WBEZ reported Monday that Sullivan was contacted by Pritzker’s general counsel “about a document that mentioned his name that was sought by WBEZ in a pending open-records request.”
Lines were busy when Capitol News Illinois tried to contact Sullivan’s residence Monday. In a statement first reported by WBEZ, however, the former ag director said the inquiry from Pritzker’s general counsel led him to a “review of my own personal emails from that same period of time.”
“My search discovered a forwarded copy of McClain’s July 31, 2012, email reported by WBEZ. I shared this information with Governor Pritzker’s general counsel,” he said in the statement.
Sullivan said summer 2012 “was a stressful time” as he was in the middle of a re-election campaign and preparing for cancer surgery in Baltimore.
“I was already well aware of McClain’s efforts to keep me informed of his advocacy on behalf of Ashby, and l simply did not read the entire forwarded email,” he said.
“Had I read the email thoroughly, my reaction would have been disgust and I would have immediately notified proper authorities. Nevertheless, the email was in my inbox and not reading the entire email led to my failure to immediately respond as I would have.
“Bottom line, I accept responsibility for what was truly an unintentional oversight and the subsequent inaction.”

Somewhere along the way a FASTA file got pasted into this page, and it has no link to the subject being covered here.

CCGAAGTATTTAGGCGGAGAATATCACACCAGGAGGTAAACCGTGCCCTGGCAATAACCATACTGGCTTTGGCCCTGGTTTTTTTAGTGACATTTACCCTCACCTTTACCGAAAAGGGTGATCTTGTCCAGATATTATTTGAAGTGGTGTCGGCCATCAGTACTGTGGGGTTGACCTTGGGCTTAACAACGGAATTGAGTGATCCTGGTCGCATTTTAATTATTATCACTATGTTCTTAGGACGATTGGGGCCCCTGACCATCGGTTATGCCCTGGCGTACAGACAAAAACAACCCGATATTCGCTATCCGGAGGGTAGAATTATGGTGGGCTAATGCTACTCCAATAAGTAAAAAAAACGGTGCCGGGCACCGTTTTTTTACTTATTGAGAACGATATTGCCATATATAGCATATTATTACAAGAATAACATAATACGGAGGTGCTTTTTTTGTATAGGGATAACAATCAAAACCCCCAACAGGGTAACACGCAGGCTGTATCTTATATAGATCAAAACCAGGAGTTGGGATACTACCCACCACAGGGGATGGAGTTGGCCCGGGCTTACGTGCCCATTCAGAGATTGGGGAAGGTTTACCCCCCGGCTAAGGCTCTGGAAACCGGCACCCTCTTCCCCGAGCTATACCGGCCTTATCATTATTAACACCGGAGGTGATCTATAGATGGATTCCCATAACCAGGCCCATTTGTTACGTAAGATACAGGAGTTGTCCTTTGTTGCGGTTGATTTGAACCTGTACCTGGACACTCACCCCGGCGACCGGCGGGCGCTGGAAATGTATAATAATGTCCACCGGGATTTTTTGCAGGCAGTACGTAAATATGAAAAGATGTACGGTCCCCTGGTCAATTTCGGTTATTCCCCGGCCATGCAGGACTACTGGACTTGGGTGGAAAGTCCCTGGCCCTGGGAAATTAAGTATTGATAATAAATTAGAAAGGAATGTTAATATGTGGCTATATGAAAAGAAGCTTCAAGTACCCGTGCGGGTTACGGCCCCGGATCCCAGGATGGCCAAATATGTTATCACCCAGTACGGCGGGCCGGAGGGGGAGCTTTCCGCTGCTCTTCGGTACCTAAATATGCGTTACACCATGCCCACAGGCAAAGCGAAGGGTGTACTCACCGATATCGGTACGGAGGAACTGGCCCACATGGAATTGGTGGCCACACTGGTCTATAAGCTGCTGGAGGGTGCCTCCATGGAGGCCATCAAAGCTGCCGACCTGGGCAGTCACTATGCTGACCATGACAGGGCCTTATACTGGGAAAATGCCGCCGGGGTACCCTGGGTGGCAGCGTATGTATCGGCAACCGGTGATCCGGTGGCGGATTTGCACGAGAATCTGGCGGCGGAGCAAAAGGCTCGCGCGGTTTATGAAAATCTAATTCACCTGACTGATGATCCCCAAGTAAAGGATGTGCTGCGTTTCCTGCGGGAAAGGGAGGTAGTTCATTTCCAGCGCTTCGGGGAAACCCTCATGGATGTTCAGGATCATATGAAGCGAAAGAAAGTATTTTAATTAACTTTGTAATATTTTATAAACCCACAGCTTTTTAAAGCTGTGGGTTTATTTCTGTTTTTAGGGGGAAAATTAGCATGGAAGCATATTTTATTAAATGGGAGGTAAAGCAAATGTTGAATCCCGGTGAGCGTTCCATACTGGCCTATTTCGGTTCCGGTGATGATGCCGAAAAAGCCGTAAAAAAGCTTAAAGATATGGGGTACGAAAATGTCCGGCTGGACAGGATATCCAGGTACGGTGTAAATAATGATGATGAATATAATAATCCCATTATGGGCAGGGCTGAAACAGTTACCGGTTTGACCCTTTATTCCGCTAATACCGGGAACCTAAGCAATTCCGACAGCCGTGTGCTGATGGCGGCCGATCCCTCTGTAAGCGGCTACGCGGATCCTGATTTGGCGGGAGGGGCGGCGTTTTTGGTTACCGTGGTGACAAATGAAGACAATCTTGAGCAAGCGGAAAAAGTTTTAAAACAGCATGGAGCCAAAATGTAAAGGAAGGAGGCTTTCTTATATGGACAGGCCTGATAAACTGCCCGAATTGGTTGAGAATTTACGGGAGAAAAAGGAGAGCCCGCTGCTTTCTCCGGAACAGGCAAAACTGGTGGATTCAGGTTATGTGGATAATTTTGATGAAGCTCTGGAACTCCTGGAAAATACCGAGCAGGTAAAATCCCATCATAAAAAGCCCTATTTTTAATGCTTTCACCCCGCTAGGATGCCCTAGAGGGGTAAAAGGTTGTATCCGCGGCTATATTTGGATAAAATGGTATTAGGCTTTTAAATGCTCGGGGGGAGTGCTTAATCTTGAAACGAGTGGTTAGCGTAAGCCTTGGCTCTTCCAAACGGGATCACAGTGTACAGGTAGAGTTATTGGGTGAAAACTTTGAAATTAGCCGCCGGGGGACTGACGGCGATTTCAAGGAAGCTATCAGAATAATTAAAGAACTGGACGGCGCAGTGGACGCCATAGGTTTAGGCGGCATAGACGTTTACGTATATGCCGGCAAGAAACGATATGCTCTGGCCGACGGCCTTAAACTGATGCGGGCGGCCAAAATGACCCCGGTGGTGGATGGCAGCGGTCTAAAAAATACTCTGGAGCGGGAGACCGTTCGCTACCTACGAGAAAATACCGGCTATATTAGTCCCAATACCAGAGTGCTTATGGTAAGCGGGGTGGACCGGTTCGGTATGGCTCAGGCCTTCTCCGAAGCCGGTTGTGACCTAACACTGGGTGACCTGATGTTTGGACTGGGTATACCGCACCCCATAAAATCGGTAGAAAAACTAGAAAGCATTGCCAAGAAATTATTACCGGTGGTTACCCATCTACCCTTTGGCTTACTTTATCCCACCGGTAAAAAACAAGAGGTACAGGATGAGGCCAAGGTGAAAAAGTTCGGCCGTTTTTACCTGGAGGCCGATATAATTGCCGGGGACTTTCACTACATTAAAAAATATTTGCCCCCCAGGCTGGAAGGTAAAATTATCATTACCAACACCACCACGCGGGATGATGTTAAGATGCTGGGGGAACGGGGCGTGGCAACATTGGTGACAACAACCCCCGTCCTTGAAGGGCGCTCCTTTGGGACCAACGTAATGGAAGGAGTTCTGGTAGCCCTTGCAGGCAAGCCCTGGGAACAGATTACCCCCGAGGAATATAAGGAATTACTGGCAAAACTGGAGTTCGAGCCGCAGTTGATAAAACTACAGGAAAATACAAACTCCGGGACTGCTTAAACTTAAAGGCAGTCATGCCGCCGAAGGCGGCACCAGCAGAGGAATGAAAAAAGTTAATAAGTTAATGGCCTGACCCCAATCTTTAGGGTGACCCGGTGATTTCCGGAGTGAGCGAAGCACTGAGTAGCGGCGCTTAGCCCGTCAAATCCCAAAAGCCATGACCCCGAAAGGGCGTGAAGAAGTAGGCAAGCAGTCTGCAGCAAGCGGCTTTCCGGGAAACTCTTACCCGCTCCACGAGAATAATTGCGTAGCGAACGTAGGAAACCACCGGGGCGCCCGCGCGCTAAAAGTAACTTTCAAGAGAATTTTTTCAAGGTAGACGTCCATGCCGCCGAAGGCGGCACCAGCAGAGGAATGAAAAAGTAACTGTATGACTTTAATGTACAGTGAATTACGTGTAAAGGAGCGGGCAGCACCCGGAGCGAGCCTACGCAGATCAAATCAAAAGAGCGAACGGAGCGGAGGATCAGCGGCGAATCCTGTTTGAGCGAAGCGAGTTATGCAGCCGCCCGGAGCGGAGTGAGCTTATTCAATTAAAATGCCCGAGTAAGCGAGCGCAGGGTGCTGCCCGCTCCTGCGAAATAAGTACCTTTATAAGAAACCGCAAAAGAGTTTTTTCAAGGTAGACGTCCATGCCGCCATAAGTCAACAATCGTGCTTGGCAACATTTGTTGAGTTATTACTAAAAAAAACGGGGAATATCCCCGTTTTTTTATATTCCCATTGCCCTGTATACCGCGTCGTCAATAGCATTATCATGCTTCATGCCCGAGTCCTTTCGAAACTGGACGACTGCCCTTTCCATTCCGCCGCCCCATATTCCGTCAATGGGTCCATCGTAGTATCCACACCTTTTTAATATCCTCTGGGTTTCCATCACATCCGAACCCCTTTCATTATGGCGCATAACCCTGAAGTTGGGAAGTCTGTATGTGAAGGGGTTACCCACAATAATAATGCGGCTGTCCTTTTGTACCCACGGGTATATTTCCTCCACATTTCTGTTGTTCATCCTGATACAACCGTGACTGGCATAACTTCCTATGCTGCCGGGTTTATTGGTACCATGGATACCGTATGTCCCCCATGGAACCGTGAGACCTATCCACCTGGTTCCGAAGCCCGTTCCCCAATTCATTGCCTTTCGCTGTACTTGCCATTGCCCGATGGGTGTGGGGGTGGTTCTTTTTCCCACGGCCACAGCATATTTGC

ABORTION LAW: An Illinois anti-abortion advocacy group argues the U.S. Supreme Court’s decision legalizing the procedure is outdated and “out of step with modern science.”
The Thomas More Society, a Chicago-based law firm, filed a brief last week on behalf of Illinois Right to Life in the highest court’s first abortion-related case in years.
It challenges whether a Louisiana law mandating doctors who perform the procedure have admitting privileges at nearby hospitals is “unduly burdensome.” The Society’s filing is technically in support of the Louisiana law, but its focus is on the Supreme Court’s landmark 1973 ruling.
Roe v. Wade should be revisited, according to the brief, because its three major tenets are no longer applicable: pregnant women and mothers do not face “substantial social burdens” as they once did; the scientific community agrees life begins at conception; and 38 states now have some version of a fetal homicide law.
Together, those assertions are enough for the highest court to reassess whether fetuses qualify as “persons” under the law and can be granted the protection of the 14th Amendment, Thomas Olp, the Society’s vice president and senior counsel, said.
That amendment ensures government does not “deprive any person of life, liberty, or property, without due process of law” or “the equal protection of the laws.”
“There have been significant changes, and the court should take a new look at Roe in terms of those changes,” he said. “Just as it’s important that slaves were human beings and therefore persons protectable by law, now we need to … agree preborn human beings are entitled to protection.”